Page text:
For half a century, the oil and gas drilling industry has used compressive strength and friction angle to parameterize Mohr-Coulomb-like constitutive relations in attempts to model the drilling process. Rates of penetration based on these models underpredict the effect of pressure on drilling. This suggests that there must be other rock properties that govern drilling under pressure. Discrete Element Modeling (DEM) of high pressure rock cutting indicates that mechanical properties of crushed rock detritus are more important than the mechanical properties of the original elastic rock. The deformation and extrusion of crushed rock detritus consumes the bulk of the energy expended in rock cutting down hole. These results suggest that some measure of the inelastic behavior of rock under pressure, such as the area under the stress strain curve, may be a more appropriate measure of rock drillability in high pressure environments. The area under a stress strain curve is a measure of specific energy. Characterizing rock in terms of the area under the stress strain curve may open the door to more accurate ways to parameterize specific energy models of drilling.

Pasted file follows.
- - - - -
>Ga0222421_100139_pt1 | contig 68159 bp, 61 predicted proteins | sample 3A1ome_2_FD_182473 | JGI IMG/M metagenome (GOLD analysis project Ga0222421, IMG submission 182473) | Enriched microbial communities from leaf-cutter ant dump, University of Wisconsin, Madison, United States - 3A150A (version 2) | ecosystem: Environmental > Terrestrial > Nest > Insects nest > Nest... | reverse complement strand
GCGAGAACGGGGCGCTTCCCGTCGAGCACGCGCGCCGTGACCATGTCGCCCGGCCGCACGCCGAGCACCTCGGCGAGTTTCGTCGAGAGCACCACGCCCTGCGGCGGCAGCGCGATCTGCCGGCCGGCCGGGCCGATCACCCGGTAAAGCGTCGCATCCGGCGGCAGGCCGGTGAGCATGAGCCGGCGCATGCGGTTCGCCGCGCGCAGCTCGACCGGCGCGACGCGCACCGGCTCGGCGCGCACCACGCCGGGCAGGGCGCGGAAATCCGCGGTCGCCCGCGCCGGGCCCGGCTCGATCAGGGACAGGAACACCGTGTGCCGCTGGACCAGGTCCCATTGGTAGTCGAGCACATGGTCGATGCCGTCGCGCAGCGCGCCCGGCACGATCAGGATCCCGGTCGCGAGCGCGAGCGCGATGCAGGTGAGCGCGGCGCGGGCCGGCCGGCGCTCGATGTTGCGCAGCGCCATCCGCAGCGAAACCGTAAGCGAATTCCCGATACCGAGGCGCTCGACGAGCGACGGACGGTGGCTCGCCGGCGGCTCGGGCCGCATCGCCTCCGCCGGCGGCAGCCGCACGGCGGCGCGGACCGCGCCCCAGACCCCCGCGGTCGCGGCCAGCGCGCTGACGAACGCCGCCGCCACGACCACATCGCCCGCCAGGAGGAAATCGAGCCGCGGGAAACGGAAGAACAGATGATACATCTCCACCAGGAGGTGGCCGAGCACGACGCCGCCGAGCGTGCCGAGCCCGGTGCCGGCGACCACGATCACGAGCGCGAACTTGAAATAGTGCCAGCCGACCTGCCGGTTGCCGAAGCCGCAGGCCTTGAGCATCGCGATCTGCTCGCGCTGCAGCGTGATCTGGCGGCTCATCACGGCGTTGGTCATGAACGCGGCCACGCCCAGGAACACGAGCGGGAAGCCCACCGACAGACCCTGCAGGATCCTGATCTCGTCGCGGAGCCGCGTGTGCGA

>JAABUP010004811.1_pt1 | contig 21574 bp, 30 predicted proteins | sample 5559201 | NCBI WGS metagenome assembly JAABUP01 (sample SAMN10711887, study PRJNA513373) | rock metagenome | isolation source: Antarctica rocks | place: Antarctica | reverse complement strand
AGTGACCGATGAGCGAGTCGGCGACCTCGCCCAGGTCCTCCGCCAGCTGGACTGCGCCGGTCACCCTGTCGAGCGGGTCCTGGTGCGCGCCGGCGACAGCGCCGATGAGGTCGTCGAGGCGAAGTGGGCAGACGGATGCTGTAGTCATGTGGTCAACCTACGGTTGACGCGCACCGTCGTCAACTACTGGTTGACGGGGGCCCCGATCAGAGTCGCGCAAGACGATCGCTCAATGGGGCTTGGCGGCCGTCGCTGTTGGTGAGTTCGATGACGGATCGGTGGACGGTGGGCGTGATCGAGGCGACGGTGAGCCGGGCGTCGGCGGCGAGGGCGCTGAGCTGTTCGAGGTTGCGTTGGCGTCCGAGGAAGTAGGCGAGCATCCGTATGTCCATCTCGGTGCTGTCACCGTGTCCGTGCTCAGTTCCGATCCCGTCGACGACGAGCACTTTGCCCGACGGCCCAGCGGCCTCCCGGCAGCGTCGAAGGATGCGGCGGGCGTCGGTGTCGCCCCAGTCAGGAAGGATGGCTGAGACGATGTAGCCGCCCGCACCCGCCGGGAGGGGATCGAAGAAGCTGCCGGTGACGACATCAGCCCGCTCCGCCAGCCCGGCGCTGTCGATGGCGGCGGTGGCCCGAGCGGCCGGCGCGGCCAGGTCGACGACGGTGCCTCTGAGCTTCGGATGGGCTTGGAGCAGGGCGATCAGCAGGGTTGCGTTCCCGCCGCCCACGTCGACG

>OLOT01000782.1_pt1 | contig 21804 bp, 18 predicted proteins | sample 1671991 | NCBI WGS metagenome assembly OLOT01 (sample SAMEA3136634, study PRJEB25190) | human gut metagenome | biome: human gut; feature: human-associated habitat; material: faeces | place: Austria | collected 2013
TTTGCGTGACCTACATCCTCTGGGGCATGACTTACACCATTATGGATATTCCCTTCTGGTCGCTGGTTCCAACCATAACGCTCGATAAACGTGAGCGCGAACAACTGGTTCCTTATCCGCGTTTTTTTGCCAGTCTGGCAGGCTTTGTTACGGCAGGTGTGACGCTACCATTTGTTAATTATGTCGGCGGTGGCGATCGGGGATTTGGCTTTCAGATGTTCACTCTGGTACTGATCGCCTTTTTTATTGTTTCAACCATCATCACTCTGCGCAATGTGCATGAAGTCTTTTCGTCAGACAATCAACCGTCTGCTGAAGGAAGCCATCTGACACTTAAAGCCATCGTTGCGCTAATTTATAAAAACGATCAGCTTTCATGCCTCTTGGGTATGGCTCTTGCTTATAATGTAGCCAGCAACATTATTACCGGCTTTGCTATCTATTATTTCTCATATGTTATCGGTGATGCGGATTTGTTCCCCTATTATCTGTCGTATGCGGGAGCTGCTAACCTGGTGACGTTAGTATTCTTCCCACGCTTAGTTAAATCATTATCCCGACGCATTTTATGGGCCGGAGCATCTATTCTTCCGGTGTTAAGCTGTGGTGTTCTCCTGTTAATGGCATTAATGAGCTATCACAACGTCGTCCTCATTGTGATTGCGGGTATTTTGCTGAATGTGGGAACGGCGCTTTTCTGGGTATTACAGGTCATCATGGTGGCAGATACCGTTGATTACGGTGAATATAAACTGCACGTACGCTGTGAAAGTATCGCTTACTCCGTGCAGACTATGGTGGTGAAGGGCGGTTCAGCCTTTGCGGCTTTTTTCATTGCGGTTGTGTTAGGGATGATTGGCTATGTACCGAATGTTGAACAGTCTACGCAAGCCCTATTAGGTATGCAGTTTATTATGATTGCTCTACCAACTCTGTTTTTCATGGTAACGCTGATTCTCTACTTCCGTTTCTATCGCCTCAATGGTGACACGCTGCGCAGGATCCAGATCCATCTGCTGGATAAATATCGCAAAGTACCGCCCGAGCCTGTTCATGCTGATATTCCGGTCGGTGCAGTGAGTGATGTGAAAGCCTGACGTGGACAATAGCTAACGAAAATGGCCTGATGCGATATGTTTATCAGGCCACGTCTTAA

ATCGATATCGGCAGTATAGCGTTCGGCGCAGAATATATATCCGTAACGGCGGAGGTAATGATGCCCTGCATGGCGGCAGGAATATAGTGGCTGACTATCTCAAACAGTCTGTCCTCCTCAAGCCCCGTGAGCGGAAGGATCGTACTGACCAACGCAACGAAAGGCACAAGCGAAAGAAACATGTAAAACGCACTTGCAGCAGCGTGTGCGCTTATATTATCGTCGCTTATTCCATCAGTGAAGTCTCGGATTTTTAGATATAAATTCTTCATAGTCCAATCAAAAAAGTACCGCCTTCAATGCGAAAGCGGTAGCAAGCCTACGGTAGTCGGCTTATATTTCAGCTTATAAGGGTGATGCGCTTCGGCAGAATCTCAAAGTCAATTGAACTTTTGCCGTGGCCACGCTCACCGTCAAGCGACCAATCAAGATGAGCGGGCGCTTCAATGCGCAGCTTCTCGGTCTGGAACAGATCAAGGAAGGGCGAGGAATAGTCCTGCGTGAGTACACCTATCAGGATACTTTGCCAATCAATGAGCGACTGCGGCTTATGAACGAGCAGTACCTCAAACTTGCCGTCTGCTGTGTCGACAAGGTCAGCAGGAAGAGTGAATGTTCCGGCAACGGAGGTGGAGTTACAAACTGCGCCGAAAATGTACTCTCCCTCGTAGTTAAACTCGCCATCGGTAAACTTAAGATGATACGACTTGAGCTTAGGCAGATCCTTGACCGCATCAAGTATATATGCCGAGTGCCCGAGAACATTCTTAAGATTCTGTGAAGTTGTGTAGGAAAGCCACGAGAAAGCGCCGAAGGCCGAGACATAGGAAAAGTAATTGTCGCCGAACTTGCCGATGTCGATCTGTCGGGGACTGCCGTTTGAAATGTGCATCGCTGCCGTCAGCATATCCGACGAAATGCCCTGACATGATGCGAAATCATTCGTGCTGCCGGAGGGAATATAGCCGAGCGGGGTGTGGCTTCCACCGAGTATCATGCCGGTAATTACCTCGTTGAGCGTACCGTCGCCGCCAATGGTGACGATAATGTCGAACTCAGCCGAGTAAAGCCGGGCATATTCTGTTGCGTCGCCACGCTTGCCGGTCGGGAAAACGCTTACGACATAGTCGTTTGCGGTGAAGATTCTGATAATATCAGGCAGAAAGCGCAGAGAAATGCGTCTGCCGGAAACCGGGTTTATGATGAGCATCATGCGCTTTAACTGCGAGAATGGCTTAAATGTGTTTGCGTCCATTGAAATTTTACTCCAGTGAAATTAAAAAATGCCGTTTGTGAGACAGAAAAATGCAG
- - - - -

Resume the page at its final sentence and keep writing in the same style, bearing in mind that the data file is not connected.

During the early part of the twentieth century, the drilling community did not account for the strengthening effect of downhole pressure on rock. Kühne (1952) pointed out the effect of pressure and suggested that rock may be treated as a Mohr-Coulomb material. Research conducted at Rice University explored the ramifications of Kühne’s proposal. (Bredthauer 1955, Cunningham 1955, Galle 1959). Similar research spread rapidly through the industry. This early research showed that the most important factor governing drillability downhole is the differential pressure, defined as the difference between the pressure of the mud in the borehole (borehole pressure) and the pressure in the pores of the rock (pore pressure).

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